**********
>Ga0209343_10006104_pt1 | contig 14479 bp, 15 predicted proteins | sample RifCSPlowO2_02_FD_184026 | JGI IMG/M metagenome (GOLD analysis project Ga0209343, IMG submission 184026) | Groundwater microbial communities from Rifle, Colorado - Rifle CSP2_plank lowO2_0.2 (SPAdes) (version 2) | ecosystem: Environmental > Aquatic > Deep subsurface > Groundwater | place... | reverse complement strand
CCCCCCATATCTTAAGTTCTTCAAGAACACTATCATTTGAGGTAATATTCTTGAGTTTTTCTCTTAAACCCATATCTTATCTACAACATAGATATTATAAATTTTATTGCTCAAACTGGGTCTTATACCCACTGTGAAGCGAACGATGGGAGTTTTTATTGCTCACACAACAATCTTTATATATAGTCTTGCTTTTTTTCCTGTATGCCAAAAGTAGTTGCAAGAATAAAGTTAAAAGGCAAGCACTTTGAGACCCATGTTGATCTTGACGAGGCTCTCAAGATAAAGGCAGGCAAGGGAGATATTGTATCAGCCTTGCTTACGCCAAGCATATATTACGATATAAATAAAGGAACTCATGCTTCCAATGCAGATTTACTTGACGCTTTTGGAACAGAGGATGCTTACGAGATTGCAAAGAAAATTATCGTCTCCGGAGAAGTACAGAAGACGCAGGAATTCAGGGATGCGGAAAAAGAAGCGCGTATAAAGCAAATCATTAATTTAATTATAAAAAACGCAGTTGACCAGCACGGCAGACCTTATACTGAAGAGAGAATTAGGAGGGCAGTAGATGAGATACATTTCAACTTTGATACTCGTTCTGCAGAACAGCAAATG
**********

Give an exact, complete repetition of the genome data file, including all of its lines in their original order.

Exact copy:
>Ga0209343_10006104_pt1 | contig 14479 bp, 15 predicted proteins | sample RifCSPlowO2_02_FD_184026 | JGI IMG/M metagenome (GOLD analysis project Ga0209343, IMG submission 184026) | Groundwater microbial communities from Rifle, Colorado - Rifle CSP2_plank lowO2_0.2 (SPAdes) (version 2) | ecosystem: Environmental > Aquatic > Deep subsurface > Groundwater | place... | reverse complement strand
CCCCCCATATCTTAAGTTCTTCAAGAACACTATCATTTGAGGTAATATTCTTGAGTTTTTCTCTTAAACCCATATCTTATCTACAACATAGATATTATAAATTTTATTGCTCAAACTGGGTCTTATACCCACTGTGAAGCGAACGATGGGAGTTTTTATTGCTCACACAACAATCTTTATATATAGTCTTGCTTTTTTTCCTGTATGCCAAAAGTAGTTGCAAGAATAAAGTTAAAAGGCAAGCACTTTGAGACCCATGTTGATCTTGACGAGGCTCTCAAGATAAAGGCAGGCAAGGGAGATATTGTATCAGCCTTGCTTACGCCAAGCATATATTACGATATAAATAAAGGAACTCATGCTTCCAATGCAGATTTACTTGACGCTTTTGGAACAGAGGATGCTTACGAGATTGCAAAGAAAATTATCGTCTCCGGAGAAGTACAGAAGACGCAGGAATTCAGGGATGCGGAAAAAGAAGCGCGTATAAAGCAAATCATTAATTTAATTATAAAAAACGCAGTTGACCAGCACGGCAGACCTTATACTGAAGAGAGAATTAGGAGGGCAGTAGATGAGATACATTTCAACTTTGATACTCGTTCTGCAGAACAGCAAATG